As mentioned in an earlier blog, recent studies are showing that we LGBT seniors tend to be more resilient than our non-LGBT peers. In learning to live with the stress of being a stigmatized minority we have increased our capacity for handling the difficult challenges of aging. As the saying goes, our wounds have made us stronger. That resilience may also come in handy as we prepare to face the unknowns of the recent election. What are the qualities of that resilience? Here are some of my ideas:
Humor: One of the first qualities that pops up is that we have learned not only to laugh at ourselves, but we have also perfected the art of “dark humor!” We find ways to release hurt and tension, even in sad or fearful times such as during the AIDS pandemic. Humor can help us cope with the losses and uncertainty of our aging.
Self-Awareness: We tend to be introspective. While many of us as children did not have today’s diverse terminology, we knew at a very young age that we were “different” and that led us on an early path of eagerly discovering our authentic selves and finding unique ways to express our talents … a path that many non-LGBT individuals begin much later in life when traditional cultural expectations have been fulfilled.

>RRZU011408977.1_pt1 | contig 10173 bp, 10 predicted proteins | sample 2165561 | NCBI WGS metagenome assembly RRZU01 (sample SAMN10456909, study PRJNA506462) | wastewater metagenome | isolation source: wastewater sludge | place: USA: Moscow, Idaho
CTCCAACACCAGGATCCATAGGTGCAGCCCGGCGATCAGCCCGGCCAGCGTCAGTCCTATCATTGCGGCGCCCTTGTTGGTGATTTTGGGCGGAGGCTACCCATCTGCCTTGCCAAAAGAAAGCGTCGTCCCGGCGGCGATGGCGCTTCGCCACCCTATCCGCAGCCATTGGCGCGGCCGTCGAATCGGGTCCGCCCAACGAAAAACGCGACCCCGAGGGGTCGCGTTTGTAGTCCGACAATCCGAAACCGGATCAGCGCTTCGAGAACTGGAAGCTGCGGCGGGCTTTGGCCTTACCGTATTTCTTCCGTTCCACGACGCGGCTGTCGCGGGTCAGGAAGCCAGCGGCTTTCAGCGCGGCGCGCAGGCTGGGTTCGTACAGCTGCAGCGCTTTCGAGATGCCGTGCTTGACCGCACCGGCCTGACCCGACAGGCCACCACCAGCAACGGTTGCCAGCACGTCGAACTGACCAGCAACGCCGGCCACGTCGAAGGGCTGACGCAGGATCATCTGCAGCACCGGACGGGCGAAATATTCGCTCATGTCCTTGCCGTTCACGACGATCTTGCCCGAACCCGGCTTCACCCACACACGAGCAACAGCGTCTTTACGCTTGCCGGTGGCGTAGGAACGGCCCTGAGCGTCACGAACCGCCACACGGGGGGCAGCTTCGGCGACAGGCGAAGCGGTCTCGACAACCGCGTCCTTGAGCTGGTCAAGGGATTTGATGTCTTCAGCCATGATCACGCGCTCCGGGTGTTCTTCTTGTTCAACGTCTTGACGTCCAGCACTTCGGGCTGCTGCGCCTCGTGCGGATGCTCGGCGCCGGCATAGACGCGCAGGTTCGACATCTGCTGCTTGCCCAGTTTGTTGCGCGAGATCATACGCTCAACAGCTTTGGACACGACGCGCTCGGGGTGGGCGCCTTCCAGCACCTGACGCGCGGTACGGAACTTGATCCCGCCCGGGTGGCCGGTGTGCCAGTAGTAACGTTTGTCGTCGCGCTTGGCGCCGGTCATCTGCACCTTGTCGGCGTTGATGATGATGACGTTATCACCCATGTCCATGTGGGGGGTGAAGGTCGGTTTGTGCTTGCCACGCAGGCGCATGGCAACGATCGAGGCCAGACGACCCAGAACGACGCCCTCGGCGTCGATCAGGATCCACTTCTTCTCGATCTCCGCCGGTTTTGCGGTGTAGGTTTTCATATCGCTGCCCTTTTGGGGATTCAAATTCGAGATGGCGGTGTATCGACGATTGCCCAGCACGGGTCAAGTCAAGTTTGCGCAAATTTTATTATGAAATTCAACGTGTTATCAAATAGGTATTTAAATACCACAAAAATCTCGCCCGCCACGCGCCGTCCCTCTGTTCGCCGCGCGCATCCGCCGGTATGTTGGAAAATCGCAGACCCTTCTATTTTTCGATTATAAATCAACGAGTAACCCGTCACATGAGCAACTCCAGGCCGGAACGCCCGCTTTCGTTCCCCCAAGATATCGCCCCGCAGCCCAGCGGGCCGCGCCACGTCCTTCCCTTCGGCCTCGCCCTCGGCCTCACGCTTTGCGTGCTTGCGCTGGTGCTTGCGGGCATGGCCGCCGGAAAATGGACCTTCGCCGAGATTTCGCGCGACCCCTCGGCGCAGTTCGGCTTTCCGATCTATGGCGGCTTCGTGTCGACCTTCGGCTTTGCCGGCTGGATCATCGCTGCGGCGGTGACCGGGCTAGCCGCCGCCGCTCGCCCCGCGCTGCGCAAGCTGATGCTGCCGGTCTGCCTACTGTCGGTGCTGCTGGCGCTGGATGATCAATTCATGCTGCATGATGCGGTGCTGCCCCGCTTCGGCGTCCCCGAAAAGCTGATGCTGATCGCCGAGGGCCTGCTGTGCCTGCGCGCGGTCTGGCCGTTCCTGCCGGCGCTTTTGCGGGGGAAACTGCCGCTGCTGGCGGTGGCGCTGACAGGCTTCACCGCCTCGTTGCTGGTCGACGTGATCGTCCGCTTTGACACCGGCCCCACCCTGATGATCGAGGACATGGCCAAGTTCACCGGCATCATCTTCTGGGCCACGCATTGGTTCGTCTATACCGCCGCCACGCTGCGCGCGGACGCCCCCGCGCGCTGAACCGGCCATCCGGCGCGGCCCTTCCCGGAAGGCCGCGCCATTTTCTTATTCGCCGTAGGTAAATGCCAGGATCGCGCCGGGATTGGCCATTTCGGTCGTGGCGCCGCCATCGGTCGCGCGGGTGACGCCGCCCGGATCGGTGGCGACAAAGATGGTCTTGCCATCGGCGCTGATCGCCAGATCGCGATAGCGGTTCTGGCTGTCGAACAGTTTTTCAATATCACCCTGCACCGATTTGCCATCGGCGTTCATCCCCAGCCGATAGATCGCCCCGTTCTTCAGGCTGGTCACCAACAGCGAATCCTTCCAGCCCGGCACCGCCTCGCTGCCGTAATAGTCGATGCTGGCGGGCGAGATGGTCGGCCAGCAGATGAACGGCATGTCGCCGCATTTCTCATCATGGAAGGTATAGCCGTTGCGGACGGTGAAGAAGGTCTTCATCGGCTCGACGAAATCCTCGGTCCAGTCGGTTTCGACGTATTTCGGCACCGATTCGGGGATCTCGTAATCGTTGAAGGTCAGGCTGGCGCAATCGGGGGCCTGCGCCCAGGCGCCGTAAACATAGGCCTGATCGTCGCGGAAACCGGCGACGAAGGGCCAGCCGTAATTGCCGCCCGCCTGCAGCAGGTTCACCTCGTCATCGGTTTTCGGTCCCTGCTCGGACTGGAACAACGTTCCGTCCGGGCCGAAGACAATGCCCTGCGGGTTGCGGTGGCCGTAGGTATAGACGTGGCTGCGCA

Self-Protection: As we were learning what made us different, we also learned how to hide those differences in order to survive an intolerant, even hostile culture. In so doing, we developed a heightened awareness of our environment, an intuitive sense of others and strategies for avoiding uncomfortable or even dangerous situations. This ability to preserve our well-being may help us be pro-active and creative in exploring options when difficult aging challenges arise.
Self-Nurturing: While many of us had to overcome unhealthy behaviors that accompanied our internalized stigma, we have also learned the importance of self-care in coping with stress. Some of us find peace and fulfillment through seeking and expressing beauty while others may nurture themselves by connecting with animals and nature or by serving others or by cultivating gratitude and a positive attitude.
Interdependence: Last but not least, we have developed a “kinship” with each other within the LGBT community. We have demonstrated the power and the value of standing together. By combining our individual strengths with our compassionate caring for each other, we will meet both the challenges of our individual aging and overcome any hurdles that may await us collectively. Now that’s resilience!!!
Buz Hermes is co-facilitator of the Sonoma Valley LGBT Seniors Group and a former staff member of Spectrum’s Senior Outreach Program. He is currently a consultant on LGBT aging and can be reached at [email protected] or (707) 227-6935.